Andrew Howard, Ropes & Gray tax partner, outlines his thoughts on the likely impacts on private equity of the ‘ATAD 3’ EC proposal, designed to prevent the misuse of shell entities for tax purposes

If adopted, the “Directive laying down rules to prevent the misuse of shell entities for tax purposes”, aka “ATAD 3” or the “Unshell Directive”, will deny the benefits of European directives and also the benefit of double tax treaties to EU-based holding companies which fail to meet minimum substance requirements from 2024. Per the draft directive, this applies not just to equity holding companies, but to holding companies for all forms of passive income including income from debt, IP and real estate.

Access to treaties or directives is generally important for holding companies because it is likely that this will ensure that withholding taxes, and in some cases capital gains, will be applied predictably and at the lowest achievable rate applied by the relevant jurisdiction.

The “indicators” of minimum substance are, briefly summarised, that the company has local premises for its exclusive use, a bank account somewhere in the EU, and either at least one suitably qualified local director who is exclusive to the company and its affiliates, or a majority of local FTE employees who are suitably qualified.

These indicators are likely to be achievable for those private equity managers which have established master holding companies in the EU, though they may need to look carefully at details such as exactly which entity employs their staff. For those managers that set up EU holding companies on a deal-by-deal basis the requirement for exclusive premises is likely to be challenging – we could see increased demand for very small offices in Luxembourg! It could also be difficult for such companies to evidence sufficient activity on the part of the local director or to meet the hurdles for FTE employees.

It is very common to see a string of holding companies in the same jurisdiction, for example a master holdco and subsidiaries established in the same jurisdiction for the purposes of a particular deal. Often these lower tier companies are the ones that hold the relevant assets and so will be the ones claiming the treaty/ directive benefits. It is rather unclear how the directive would apply to these companies.

They are themselves unlikely to meet the substance indicators, but it looks as though they may be exempted, assuming (though this is not clear either) they have a parent company in the same jurisdiction which does meet the criteria. It is even less clear how this would operate if the parent company’s ownership is less than 100%. If majority-owned subsidiaries don’t benefit, there could be a significant issue for co-investment structures where it is fairly common for coinvestors to take a minority stake in these lower-tier holding companies.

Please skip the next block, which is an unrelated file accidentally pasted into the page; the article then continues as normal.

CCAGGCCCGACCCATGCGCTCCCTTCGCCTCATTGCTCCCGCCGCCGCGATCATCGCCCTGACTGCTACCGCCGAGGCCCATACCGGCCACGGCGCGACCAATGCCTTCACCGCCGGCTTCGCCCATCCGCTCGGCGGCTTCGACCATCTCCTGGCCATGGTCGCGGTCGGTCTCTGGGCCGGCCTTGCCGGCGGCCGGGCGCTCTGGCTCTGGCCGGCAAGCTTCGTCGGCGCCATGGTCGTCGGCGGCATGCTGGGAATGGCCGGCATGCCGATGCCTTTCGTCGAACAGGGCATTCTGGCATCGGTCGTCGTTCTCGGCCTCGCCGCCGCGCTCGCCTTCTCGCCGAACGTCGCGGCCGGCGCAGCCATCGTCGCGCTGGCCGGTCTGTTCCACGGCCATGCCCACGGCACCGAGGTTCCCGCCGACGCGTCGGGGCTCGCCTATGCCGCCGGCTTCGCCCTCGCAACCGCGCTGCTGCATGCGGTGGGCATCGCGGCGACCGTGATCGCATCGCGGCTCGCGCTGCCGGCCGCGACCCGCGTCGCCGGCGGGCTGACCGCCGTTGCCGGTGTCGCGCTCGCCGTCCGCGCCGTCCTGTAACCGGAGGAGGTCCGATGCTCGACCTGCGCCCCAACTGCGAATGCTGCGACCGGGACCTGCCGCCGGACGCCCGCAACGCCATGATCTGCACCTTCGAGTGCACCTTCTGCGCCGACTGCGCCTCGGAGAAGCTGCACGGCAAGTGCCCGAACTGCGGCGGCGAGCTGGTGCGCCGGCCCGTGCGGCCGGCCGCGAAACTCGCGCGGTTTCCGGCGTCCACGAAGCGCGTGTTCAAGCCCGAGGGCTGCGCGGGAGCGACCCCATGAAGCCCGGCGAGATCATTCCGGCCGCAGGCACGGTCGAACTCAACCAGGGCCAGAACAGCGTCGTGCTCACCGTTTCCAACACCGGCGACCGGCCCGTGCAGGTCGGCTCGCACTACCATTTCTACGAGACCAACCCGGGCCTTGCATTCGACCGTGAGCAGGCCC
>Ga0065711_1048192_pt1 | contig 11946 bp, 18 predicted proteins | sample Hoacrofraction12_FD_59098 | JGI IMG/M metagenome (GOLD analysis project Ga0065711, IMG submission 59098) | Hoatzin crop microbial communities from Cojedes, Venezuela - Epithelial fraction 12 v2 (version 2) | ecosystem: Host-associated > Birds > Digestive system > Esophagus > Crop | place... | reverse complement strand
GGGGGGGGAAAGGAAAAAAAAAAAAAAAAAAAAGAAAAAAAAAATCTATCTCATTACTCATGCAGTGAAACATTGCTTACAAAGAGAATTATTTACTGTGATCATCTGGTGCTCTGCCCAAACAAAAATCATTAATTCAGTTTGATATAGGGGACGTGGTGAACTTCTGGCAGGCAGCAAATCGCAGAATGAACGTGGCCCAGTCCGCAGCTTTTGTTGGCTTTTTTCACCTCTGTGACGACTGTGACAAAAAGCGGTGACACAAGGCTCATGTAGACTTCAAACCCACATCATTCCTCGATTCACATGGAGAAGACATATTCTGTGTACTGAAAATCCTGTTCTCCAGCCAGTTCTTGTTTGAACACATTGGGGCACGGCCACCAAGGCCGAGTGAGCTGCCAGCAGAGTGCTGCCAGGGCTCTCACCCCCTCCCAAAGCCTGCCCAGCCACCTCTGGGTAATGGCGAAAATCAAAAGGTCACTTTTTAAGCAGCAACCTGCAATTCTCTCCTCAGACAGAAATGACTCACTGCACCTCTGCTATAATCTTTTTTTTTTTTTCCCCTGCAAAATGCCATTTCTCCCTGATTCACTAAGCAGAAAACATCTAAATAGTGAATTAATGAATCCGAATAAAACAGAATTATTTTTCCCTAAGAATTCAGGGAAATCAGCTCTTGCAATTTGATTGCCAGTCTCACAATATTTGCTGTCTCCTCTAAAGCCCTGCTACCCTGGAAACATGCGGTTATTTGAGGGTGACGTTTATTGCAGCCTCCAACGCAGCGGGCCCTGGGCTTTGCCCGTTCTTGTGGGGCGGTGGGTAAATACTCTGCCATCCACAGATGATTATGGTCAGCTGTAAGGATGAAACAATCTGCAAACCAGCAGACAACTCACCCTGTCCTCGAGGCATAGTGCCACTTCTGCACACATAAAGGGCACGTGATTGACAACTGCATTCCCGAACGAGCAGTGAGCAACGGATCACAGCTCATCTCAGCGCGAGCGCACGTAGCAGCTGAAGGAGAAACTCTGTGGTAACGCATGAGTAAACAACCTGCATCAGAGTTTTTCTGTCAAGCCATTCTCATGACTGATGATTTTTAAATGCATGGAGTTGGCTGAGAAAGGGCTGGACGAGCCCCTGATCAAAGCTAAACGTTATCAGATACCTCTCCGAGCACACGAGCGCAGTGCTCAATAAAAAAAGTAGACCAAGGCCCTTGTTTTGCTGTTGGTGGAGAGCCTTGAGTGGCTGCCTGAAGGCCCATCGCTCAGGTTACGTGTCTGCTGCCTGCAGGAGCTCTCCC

Other exemptions that may apply are for regulated entities, including AIFs and certain securitisation companies, for companies with listed securities, and for companies with at least five FTE employees engaged in the business. Some companies may also take the view that they do not meet the outsourcing condition which is one of the gateways to the legislation – this requires that the company has outsourced both the administration of day-to-day operations and the decision making on significant functions. Exemption or falling outside the scope of the rules is likely to be preferable to falling within them but meeting the substance requirements, because entities in the latter position will still need to report and have their information exchanged.

It may turn out that those private equity managers that have already devoted time and resource to establishing an EU platform for holding investments could find the new rules helpful because, for the first time in the long-running debate on substance and holding companies, there would be a bright line test and companies on the right side of that line may gain a level of certainty that has been missing so far.

It does, however, remain to be seen how these rules will interact with rules that are already in place in this area. If a holding company meets these substance requirements or is exempt, might the underlying jurisdiction still look to other anti-avoidance provisions to deny treaty or directive entitlement? Technically the Directive supplements rather than replaces those other rules.

On the other hand, some managers are likely to be deterred from EU holding companies altogether by the minimum requirements of the directive, for example UK or US-based managers that may not yet have established an EU holding platform. Those managers are likely to consider instead non-EU alternatives, with the UK, and in particular the new UK asset holding company, likely to feature prominently in their thoughts.

Care will be needed as the Commission has already announced that it plans to follow up ATAD 3 with a further proposal aimed at non-EU shell companies. In any case, existing anti-avoidance provisions mean that it is unlikely in practice that a non-EU holding company with a lower level of substance that that prescribed for ATAD 3 will fare better for EU investments than an EU holding company in the same position.

Managers need to approach the holding company question from the starting point of where the key decision makers for the holding company are, or will be, located rather than which jurisdiction gives the best tax result.

The draft directive is currently open for consultation and hopefully some of the uncertainties mentioned above will be resolved.

This article was written by Andrew Howard, Ropes & Gray tax partner, and was featured in The Drawdown. Read more of Andrew’s insights here